9. Folate and B12 Metabolism
  10. Folate Deficiency
    • Causes:
    • - increased demand = pregnancy, adolescence, haemolysis, Ca, eczema
    • - poor intake = poverty, ignorance, malnutrition, malabsorption, ED
    • - ?folate blocking drugs? chemotherapy +/- immunosuppression

    • Signs and Symptoms:
    • - anaemia = macrocytic, megaloblastic
    • - jaundice
    • - glossitis
    • - angular cheilosis
    • - weight loss
    • - change in bowel habits
    • - sterility

    • Outcome:
    • - decreased homocysteine metabolism (therefore high homocysteine)  atherosclerosis and vascular disease
    • - defects in the foetal neural tube  spina bifida or anencephaly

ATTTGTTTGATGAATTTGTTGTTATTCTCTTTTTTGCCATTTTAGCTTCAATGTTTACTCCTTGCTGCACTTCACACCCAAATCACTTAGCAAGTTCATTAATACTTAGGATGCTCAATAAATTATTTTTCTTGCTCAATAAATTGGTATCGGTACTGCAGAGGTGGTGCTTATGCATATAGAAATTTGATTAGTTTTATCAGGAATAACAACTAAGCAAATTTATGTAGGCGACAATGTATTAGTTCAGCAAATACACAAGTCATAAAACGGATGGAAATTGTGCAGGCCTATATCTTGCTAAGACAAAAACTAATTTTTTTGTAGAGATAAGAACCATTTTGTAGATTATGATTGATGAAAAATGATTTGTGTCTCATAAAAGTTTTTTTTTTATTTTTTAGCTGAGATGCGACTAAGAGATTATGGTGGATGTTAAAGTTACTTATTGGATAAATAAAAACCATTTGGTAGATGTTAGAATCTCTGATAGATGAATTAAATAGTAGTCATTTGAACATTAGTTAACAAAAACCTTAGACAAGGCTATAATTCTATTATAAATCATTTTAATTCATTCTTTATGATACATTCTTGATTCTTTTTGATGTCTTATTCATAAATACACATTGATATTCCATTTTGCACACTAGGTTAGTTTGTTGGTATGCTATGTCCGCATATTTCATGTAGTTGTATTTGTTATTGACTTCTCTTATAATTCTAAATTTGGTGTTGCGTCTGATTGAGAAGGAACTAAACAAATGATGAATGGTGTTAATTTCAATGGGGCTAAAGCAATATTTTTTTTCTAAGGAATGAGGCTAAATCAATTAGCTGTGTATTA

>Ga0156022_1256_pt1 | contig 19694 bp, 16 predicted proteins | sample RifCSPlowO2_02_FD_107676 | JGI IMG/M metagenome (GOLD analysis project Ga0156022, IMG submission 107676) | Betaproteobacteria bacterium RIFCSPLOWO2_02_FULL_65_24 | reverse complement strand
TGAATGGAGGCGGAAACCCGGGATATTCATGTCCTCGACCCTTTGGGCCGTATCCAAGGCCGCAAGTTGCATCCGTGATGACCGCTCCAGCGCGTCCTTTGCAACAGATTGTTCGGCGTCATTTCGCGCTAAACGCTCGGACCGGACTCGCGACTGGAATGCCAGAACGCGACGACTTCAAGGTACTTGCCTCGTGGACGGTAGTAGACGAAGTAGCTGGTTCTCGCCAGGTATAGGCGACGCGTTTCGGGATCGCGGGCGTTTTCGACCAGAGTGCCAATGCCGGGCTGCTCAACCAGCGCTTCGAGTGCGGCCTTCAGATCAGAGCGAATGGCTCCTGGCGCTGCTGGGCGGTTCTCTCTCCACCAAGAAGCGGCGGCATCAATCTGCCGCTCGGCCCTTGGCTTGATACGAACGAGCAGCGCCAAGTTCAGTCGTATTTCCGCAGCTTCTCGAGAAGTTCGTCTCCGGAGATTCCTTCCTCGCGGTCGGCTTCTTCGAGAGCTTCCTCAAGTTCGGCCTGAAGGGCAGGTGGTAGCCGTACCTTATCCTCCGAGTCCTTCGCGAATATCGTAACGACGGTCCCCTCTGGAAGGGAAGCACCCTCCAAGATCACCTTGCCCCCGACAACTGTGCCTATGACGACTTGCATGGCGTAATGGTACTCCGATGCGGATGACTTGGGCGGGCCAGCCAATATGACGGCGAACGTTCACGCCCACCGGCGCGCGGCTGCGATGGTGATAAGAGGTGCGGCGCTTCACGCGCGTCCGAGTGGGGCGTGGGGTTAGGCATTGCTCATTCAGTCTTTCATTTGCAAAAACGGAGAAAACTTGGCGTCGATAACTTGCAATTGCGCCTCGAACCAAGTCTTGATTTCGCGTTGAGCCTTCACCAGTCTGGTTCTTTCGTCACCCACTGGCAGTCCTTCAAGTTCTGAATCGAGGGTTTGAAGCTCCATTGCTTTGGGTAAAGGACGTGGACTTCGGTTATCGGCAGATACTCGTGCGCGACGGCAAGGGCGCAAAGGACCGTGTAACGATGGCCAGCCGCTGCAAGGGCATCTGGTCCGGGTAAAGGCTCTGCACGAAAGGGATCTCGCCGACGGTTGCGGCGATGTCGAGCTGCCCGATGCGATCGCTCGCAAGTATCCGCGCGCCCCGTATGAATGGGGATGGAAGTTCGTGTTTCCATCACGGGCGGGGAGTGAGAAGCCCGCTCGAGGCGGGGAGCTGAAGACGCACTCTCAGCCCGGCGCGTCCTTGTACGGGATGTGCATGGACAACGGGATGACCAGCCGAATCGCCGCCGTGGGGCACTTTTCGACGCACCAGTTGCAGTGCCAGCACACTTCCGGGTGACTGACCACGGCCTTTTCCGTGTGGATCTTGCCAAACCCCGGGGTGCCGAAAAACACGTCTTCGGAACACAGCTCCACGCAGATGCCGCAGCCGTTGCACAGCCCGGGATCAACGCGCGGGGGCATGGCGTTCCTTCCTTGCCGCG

11. RDI of B12
    2 - 3ug
  12. Causes of B12 Deficiency
    1. Poor absorption - pernicious anaemia, loss of stomach (intrisic factor) or terminal ieum (absorption) due to resection, IBD, coeliac disease

    2. Poor intake - stores last approx 3 years

    3. Infections - abnormal flora, tropical sprue, fish tapeworm
  13. Symptoms of Vitamin B 12 Deficiency
    symptoms: macrocytic megaloblastic anaemia, jaundice, glossitis, angular cheilosis, weight loss, change in bowel habits, sterility, bilateral peripheral neuropathy, optic atrophy, dementia, parasthesiae, weakness, loss of proprioception, visual impairment, psychiatric changes, Babinski's sign, subacute combined degeneration of the cord
  14. Pernicious Anaemia
    • autoantibodies against Intrinsic Factor or parietal cells of stomach
    • peaks age 60, commoner with family history
    • male sufferers have increased mortality
    • all sufferers have increased risk gastric cancer even after treatment
    • treated with IM or SC B12
  15. Anti-Parietal Cell Antibodies
    • present in 90% people with pernicious anaemia
    • present in 16% women over 60 regardless of whether they have PA